import com.ibm.xml.parsers.DOMParser;
import java.io.IOException;
import java.io.PrintWriter;
import org.xml.sax.SAXException;

public class DOMManager
{
  private PrintWriter out = null;

  public DOMManager() {}

  public Document loadDocument(String uri)
    throws IOException
  {
//  this is all the code necessary to get the Document object from the URI
    DOMParser domParser = new DOMParser();
    Document doc;
    try {
      domParser.parse( uri );
      doc = domParser.getDocument(); 
  }
    catch (SAXException badCall) 
    {
// convert it into an IOException
      throw new IOException("Error parsing XML: " + uri);
    }
    return doc;
  }

  public void setOutputTarget(PrintWriter output)
  {
    this.out = output;
  }
  public void saveDocument(Node node) throws java.io.IOException
  {
    if (this.out == null)
    {
      throw new IOException("No target identified for save");
    }
    print( node );
  }
  private void print(Node node) { /* see dom.DOMWriter in the IBM Samples */ }
}

The method print(Node node) was pinched in whole from IBM's sample application DOMWriter, along with helper methods (normalize and sortAttributes). The source code for DOMWriter is available from the installation for XML4J.

Now, to write any application that needs to import and export XML, you can have your Property manager class delegate your Document class management to a DOMManager member.

Inheritance vs. Delegation

I originally designed DOMManager to be a super class for DOM manipulating classes to inherit from. After consideration, I've realised that it is more useful to have your class to implement DOMManager as a private member variable, and delegate calls to it. This changes the nature of DOMManager from being a behaviour "template" to being a helper object. I can identify two very good reasons to make this change of viewpoint:

We don't mix the loading/saving interface into our property management interface.

Delegating to our member variable allows our class to manage the lifetime of the DOM. This would allow us to implement alternative memory management policies such as lazy evaluation or saving on a separate thread behind the scenes.

A very simple Property manager class that echoes the document back to the standard output has its relevant functionality shown here.

import java.io.*;
public class PropertiesViewer {
  private DOMManager settings;
  private Document doc;
  private String inFile;
  ...
  public void printToSystemOut()
  {
    try
    {
      doc = settings.loadDocument(inFile);  // inherited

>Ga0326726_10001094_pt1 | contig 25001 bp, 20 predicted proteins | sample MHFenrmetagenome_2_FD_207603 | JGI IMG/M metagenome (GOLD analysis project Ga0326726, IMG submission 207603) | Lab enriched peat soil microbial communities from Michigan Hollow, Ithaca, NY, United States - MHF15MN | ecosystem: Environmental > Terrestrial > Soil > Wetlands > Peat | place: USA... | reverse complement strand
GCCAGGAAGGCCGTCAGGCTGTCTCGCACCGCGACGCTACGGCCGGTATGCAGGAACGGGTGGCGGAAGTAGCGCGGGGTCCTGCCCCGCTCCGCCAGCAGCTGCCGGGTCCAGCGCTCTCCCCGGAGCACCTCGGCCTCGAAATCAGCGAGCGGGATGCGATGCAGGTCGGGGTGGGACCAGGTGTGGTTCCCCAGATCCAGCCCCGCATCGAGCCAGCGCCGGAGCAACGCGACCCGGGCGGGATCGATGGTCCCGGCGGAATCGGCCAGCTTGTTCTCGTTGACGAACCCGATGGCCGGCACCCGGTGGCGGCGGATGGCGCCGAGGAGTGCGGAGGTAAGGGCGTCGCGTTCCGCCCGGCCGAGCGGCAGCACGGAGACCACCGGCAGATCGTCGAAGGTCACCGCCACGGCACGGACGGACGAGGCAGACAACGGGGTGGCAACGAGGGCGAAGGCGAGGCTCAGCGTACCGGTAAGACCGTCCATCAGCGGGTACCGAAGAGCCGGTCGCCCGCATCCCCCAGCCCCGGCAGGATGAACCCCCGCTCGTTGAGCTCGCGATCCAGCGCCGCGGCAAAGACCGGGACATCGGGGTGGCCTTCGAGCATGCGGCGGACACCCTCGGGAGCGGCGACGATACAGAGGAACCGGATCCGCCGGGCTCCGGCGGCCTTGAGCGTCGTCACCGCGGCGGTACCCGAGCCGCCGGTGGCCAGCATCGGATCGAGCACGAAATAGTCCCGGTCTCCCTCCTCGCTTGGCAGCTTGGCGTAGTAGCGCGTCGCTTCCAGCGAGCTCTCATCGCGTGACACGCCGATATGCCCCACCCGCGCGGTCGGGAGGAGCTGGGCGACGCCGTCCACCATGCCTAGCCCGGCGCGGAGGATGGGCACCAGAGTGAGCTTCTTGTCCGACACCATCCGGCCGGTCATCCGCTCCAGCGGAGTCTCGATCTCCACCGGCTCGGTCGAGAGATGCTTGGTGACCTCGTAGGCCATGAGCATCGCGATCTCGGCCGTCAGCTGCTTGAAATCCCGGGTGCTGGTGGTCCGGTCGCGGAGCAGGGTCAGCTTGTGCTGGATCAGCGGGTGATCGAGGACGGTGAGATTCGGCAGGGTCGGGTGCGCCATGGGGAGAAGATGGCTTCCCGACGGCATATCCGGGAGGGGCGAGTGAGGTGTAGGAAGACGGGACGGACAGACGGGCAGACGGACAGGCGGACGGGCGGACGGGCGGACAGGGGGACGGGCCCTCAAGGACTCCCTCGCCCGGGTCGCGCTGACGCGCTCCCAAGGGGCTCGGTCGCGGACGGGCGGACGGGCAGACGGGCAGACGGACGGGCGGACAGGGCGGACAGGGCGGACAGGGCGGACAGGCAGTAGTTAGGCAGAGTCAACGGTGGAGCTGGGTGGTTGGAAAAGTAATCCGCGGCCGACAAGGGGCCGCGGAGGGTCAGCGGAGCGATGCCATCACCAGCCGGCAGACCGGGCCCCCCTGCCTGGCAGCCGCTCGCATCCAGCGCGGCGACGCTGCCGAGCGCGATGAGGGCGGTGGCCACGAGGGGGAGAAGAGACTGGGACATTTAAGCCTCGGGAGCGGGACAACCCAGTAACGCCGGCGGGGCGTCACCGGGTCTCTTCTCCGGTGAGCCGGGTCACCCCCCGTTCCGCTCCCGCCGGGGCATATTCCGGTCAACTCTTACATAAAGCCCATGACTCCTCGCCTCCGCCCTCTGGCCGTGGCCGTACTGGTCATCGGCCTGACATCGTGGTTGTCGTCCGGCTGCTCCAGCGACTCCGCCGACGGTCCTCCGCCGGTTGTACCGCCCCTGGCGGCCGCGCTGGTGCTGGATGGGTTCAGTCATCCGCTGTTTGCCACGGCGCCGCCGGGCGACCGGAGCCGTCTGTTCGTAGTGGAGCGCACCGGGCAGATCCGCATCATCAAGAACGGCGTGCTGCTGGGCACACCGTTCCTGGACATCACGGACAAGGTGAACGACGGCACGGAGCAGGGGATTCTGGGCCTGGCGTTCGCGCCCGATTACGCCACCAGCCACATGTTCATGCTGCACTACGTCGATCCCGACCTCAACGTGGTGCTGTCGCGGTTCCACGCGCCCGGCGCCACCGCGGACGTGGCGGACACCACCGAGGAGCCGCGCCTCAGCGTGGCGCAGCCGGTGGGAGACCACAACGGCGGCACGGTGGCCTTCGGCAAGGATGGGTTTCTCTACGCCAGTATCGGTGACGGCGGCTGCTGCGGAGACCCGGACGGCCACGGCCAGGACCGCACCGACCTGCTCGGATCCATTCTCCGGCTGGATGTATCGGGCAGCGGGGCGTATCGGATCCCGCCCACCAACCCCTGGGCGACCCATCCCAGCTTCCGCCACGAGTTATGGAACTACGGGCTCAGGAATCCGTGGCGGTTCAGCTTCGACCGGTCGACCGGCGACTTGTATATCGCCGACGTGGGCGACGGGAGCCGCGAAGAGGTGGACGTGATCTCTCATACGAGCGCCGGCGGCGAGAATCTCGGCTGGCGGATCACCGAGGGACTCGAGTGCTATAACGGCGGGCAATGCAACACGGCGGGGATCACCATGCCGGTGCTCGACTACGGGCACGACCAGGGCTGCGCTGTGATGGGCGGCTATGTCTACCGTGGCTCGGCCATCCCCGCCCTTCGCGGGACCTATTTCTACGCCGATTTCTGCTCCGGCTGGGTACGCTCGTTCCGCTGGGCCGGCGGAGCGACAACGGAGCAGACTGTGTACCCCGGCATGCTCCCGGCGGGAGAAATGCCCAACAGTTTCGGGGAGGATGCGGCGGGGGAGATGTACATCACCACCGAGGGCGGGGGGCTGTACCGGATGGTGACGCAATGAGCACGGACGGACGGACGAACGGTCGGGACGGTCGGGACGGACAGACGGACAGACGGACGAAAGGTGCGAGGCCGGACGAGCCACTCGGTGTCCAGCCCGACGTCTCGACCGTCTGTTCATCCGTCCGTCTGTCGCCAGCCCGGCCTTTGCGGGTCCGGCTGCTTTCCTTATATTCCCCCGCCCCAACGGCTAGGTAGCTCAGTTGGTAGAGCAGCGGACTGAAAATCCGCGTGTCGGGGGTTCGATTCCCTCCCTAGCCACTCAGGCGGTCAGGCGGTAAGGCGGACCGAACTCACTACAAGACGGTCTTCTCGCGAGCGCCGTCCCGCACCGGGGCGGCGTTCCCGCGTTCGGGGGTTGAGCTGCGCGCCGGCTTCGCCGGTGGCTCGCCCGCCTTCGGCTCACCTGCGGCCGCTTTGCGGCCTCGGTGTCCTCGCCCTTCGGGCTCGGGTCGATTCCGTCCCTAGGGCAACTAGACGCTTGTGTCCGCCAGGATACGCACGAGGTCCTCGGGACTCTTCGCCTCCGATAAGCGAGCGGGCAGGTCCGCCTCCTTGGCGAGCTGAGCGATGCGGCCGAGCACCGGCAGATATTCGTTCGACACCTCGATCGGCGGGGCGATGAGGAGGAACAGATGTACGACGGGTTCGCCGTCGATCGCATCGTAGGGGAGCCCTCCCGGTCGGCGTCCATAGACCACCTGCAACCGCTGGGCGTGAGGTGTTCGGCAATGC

// change our output to be the System.out
      settings.setOutputTarget(new PrintWriter(System.out));
      settings.saveDocument(doc);             // inherited
    }
    catch (IOException ioe)
    {
      System.out.println("I/O Problem with " + inFile);
    }
  }
}

Editing documents with DOM

Now that we have a basic framework in place for loading / saving our XML documents, we can proceed to a less trivial example. Consider an application that has the following property file:

<?xml version="1.0"?>
<domapp>
    <display>
        <default_scheme>normal</default_scheme>
        <scheme name="normal">
            <normal>black</normal>
            <error>red</error>
            <background>white</background>
            <highlight>blue</highlight>
            <highlight_background>green</highlight_background>
        </scheme>
        <scheme name="weird">
            <normal>yellow</normal>
            <error>red</error>
            <background>black</background>
            <highlight>purple</highlight>
            <highlight_background>grey</highlight_background>
        </scheme>
    </display>
</domapp>

Our application wants to encapsulate the properties as a Java object. As an example of showing how to edit the DOM, we will change the highlight_background of the "normal" scheme from green to yellow.

First, we create our DomAppProperties class.

package org.accu.cornish.xml.dom;
import org.accu.cornish.xml.*;
import org.w3c.dom.*;
import java.io.*;
import java.util.Vector;

public class DomAppProperties {
    private String propertiesFile = "D:\\xml\\domapp.properties";
    private DOMManager domManager;
    private Document doc;

    public DomAppProperties()
    {
        domManager = new DOMManager();
    }
    public void load()   { … }
    public void save()  { … }

    public boolean changeDisplaySchemeValue(String scheme,String name,String value)
    {
        if (doc == null)
        {
            System.err.println("Error:  no document node");
            return false;
        }
        try
        {
            Node schemeNode = this.getDisplaySchemeNode(scheme);
            Node node = this.findElement(schemeNode, name);
            this.setElementValue(node, value);
        }
        catch (BadXMLException bXML)
        {
            System.err.println(bXML.message());
        }
        return true;
    }

    private Node getRootElementNode() throws BadXMLException
    {
// start at the document node
// get the root element <domapp>
        Node node = doc.getDocumentElement();
        if ( !node.getNodeName().equals("domapp") )
        {
            throw new BadXMLException("Unexpected root node <"
                                    + node.getNodeName()
                                    + ">, was expecting <domapp>");
        }
        return node;
    }

    private Node getDisplayNode(Node rootElementNode) throws BadXMLException
    {
        Node node = null;
// verified node = <domapp>
// get the child element <display>
        NodeList children = rootElementNode.getChildNodes();
        for (int i = 0; i < children.getLength(); ++i)
        {
            if (children.item(i).getNodeName().equals("display"))
            {
                node = children.item(i);
            }
        }
        if (! node.getNodeName().equals("display") )
        {